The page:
These projects bring in numerous knowledge in very complex and miscellaneous areas: the physics of the flight of the insect, the bio-mechanical process in action during this flight, the functioning of the nervous system of the insect (in order to know which neurons must be activated and which signals must be send to these), the design of a miniature and energetically autonomous embarked electronic device, and finally, for the project of the dragonfly at least, the genetic engineering. That much, huh!!


All this technique, OK, but what for, will you tell me? Well, as said above, military objectives mainly (surveillance, recognition), possibly some industrial ones (transport of light loads), but also much more cooler things (as the cultures pollination). We can also imagine numerous other things to do with this shit (like coordinating attacks of swarms of stinging insects, studying insect colonies, etc.) and also more ambitious operations, in which the human intervention is not required: we could program insects (or thick clouds of insects) to react automatically in a non-natural way (that is to be as we wish it, without any limit other than the imagination of the programmer) to a particular event, or even to its environment in general. We thus see that we could continue like that for a long time trying to enumerate in an exhaustive way all the possibilities offered by these new researches, these being almost infinite. What matters the most in this story is the proof of concept: we are from now on able to mechanically enslave a living being, to bypass its free will! Then, all right, it remains possible with insects only. And still it remains rather complicated to build up a systematic knowledge of the influence of their environment on their behavior, their bio-mechanical, neurological and genetic functioning. Nevertheless, we can imagine… could we eventually later remotely control, let’s say a lizard? Or a mouse? A cat?… A man?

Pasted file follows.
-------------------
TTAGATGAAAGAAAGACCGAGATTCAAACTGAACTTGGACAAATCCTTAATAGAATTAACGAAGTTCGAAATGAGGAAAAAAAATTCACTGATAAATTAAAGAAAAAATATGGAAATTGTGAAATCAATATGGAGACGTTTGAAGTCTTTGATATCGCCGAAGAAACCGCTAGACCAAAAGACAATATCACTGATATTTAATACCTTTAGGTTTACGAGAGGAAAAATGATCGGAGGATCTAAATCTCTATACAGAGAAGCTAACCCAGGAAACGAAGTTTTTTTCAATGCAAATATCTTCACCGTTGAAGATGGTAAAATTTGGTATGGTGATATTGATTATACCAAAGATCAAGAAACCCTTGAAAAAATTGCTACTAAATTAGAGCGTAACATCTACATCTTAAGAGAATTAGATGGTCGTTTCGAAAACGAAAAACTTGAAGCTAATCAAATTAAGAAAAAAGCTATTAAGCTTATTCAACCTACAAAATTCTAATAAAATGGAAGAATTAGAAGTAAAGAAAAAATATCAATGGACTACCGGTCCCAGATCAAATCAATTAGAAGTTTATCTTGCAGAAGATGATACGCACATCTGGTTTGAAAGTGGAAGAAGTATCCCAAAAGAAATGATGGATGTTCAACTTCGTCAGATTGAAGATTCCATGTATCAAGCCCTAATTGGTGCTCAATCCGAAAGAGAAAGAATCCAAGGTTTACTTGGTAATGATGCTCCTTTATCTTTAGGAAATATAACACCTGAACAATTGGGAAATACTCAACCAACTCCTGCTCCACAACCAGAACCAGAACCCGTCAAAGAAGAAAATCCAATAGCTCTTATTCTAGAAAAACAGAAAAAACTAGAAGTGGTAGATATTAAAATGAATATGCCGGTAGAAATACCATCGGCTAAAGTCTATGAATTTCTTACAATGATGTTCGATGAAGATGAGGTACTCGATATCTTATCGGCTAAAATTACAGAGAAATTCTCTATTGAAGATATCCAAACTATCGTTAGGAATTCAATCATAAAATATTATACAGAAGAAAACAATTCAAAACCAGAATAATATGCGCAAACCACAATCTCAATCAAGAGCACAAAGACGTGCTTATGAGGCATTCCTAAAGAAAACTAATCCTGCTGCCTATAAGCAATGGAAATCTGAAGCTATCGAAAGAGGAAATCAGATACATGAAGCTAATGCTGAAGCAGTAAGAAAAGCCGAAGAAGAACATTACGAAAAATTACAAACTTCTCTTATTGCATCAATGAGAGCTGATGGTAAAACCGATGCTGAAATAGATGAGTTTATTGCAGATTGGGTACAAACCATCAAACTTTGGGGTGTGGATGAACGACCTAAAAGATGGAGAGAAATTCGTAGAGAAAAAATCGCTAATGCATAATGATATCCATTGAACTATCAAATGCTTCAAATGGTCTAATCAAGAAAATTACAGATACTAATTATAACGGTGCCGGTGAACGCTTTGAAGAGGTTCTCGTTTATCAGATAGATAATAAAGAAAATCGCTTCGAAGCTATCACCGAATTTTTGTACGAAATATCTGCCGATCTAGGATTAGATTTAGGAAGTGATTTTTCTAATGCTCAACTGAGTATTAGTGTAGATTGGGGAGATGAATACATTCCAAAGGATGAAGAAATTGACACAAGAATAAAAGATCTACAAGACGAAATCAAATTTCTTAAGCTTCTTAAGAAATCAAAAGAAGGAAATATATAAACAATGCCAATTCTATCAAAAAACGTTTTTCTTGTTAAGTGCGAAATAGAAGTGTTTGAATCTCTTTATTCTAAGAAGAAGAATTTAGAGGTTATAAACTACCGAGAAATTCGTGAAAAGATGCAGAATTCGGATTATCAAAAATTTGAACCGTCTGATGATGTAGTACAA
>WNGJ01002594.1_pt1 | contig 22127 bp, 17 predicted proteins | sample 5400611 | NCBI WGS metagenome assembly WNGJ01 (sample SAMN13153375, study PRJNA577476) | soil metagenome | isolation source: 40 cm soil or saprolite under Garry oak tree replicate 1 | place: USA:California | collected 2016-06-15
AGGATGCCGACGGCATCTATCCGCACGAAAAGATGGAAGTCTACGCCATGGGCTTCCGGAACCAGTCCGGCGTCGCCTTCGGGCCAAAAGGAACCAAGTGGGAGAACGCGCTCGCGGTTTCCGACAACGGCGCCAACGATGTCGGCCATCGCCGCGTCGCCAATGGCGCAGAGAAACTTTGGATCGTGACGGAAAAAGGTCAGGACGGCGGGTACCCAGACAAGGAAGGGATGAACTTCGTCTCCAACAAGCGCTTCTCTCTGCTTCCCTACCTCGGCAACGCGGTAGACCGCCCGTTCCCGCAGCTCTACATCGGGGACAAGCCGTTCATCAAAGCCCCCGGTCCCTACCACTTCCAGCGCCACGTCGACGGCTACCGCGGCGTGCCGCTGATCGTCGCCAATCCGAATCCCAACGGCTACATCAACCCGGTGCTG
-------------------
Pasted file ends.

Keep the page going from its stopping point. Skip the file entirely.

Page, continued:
Well, I can imagine that I may seem to be messing around when I say things like this, that could be part of the plot of a science fiction film. But science, the real one, is still progressing… And then, well, it is certainly for in a long time, but one day some men will certainly be crazy enough to try to develop this…

Oh, wait a minute, the centralized storage and the statistical study of all the information4 on your private and biomedical life5, doesn’t it remind you anything?

Science fiction film: remotely controlled cockroach scene from “The 5th element” (Besson, 1997).


1■ Science et avenir, mars 2017; a more developed article on the same subject is available on this website:


3■ ;

4■ by the surveilling of your internet activity

5■ with the sportive training app on your smartphone or your connected watch